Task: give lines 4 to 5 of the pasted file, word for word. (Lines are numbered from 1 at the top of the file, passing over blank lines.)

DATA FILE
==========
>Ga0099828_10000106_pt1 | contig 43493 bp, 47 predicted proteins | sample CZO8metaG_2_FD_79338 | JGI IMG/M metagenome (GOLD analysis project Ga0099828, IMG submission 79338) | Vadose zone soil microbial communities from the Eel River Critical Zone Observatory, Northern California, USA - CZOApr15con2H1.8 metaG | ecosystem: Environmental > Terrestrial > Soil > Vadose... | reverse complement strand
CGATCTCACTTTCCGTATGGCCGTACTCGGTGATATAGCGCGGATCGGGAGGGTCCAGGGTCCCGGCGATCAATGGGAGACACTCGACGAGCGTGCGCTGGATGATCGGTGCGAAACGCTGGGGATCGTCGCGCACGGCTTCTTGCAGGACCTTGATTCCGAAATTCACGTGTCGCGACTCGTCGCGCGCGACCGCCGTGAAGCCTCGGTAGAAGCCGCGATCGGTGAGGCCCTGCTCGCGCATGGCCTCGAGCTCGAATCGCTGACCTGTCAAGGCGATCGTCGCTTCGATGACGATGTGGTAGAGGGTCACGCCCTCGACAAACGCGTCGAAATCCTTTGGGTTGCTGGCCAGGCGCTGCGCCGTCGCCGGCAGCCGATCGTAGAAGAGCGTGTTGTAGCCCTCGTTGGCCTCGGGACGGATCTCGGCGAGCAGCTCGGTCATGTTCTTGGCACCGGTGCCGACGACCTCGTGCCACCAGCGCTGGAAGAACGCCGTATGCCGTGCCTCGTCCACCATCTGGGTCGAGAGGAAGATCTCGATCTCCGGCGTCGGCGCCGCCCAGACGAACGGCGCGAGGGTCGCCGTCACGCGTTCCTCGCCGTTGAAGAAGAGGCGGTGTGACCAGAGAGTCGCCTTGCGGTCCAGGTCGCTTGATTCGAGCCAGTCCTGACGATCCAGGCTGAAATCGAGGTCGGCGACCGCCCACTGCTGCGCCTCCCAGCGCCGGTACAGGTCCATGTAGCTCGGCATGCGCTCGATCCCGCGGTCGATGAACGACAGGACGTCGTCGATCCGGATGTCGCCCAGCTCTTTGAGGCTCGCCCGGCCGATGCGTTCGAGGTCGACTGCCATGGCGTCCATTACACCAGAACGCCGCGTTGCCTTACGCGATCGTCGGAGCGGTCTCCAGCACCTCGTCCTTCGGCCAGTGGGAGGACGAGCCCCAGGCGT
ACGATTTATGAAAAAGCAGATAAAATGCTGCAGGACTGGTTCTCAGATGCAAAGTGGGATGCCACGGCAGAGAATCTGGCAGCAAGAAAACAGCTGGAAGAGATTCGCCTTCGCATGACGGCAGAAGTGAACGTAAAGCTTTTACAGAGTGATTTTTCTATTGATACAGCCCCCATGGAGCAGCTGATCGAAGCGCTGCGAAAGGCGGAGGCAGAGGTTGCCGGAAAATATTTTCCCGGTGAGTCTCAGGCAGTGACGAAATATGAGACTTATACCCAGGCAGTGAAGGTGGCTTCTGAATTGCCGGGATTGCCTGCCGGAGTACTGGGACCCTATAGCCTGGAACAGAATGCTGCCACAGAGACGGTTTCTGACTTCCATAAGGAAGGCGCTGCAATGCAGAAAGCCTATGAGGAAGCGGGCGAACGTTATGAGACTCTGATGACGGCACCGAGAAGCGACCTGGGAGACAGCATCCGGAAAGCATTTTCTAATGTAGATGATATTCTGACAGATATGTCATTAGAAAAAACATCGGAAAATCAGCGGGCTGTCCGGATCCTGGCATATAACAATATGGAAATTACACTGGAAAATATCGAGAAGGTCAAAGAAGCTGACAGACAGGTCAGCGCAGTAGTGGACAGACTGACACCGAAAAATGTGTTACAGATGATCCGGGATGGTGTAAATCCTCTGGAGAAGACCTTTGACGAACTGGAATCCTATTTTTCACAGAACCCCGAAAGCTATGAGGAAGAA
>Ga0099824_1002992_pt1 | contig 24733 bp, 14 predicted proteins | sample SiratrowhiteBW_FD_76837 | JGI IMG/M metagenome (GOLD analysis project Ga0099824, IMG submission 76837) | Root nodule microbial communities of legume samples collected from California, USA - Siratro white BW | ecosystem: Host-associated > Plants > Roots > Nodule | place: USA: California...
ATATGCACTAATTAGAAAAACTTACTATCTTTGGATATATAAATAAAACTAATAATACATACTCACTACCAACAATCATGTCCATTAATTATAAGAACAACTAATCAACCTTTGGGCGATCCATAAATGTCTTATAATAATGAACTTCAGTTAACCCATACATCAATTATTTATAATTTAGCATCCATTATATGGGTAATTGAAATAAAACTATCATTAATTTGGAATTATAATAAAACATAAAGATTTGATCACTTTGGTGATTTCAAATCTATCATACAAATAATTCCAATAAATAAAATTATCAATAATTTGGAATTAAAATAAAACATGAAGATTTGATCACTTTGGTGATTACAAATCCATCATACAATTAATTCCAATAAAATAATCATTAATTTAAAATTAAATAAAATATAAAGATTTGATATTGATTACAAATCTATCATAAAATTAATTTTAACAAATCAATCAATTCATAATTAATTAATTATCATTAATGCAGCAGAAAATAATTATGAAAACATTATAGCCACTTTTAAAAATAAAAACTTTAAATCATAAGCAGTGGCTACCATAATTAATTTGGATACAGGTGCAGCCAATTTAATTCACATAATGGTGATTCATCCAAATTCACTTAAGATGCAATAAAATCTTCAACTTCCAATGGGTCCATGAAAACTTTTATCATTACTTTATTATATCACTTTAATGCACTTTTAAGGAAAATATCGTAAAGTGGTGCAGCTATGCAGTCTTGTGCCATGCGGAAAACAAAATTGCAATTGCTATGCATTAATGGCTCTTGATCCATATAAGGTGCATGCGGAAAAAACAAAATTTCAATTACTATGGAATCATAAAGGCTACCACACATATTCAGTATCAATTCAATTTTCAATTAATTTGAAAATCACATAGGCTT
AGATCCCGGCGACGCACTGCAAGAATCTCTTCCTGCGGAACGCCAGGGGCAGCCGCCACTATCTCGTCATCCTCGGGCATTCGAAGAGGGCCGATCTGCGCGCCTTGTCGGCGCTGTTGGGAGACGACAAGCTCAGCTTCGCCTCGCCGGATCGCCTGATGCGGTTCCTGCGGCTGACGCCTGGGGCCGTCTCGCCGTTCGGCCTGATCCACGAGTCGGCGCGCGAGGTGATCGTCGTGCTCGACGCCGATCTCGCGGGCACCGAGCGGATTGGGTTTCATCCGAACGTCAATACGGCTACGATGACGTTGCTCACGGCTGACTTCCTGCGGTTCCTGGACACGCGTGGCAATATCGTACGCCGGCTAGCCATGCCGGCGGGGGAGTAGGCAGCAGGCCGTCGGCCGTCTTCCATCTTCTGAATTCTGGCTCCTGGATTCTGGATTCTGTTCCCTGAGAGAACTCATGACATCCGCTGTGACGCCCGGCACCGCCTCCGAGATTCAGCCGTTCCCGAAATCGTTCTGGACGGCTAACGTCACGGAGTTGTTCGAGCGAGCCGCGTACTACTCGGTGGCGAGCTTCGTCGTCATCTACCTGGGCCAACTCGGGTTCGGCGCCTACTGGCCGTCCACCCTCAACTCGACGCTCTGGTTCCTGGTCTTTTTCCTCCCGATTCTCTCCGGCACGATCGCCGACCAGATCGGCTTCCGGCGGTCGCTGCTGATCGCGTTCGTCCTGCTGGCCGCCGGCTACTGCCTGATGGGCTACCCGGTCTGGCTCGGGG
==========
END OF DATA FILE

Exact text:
>Ga0099824_1002992_pt1 | contig 24733 bp, 14 predicted proteins | sample SiratrowhiteBW_FD_76837 | JGI IMG/M metagenome (GOLD analysis project Ga0099824, IMG submission 76837) | Root nodule microbial communities of legume samples collected from California, USA - Siratro white BW | ecosystem: Host-associated > Plants > Roots > Nodule | place: USA: California...
ATATGCACTAATTAGAAAAACTTACTATCTTTGGATATATAAATAAAACTAATAATACATACTCACTACCAACAATCATGTCCATTAATTATAAGAACAACTAATCAACCTTTGGGCGATCCATAAATGTCTTATAATAATGAACTTCAGTTAACCCATACATCAATTATTTATAATTTAGCATCCATTATATGGGTAATTGAAATAAAACTATCATTAATTTGGAATTATAATAAAACATAAAGATTTGATCACTTTGGTGATTTCAAATCTATCATACAAATAATTCCAATAAATAAAATTATCAATAATTTGGAATTAAAATAAAACATGAAGATTTGATCACTTTGGTGATTACAAATCCATCATACAATTAATTCCAATAAAATAATCATTAATTTAAAATTAAATAAAATATAAAGATTTGATATTGATTACAAATCTATCATAAAATTAATTTTAACAAATCAATCAATTCATAATTAATTAATTATCATTAATGCAGCAGAAAATAATTATGAAAACATTATAGCCACTTTTAAAAATAAAAACTTTAAATCATAAGCAGTGGCTACCATAATTAATTTGGATACAGGTGCAGCCAATTTAATTCACATAATGGTGATTCATCCAAATTCACTTAAGATGCAATAAAATCTTCAACTTCCAATGGGTCCATGAAAACTTTTATCATTACTTTATTATATCACTTTAATGCACTTTTAAGGAAAATATCGTAAAGTGGTGCAGCTATGCAGTCTTGTGCCATGCGGAAAACAAAATTGCAATTGCTATGCATTAATGGCTCTTGATCCATATAAGGTGCATGCGGAAAAAACAAAATTTCAATTACTATGGAATCATAAAGGCTACCACACATATTCAGTATCAATTCAATTTTCAATTAATTTGAAAATCACATAGGCTT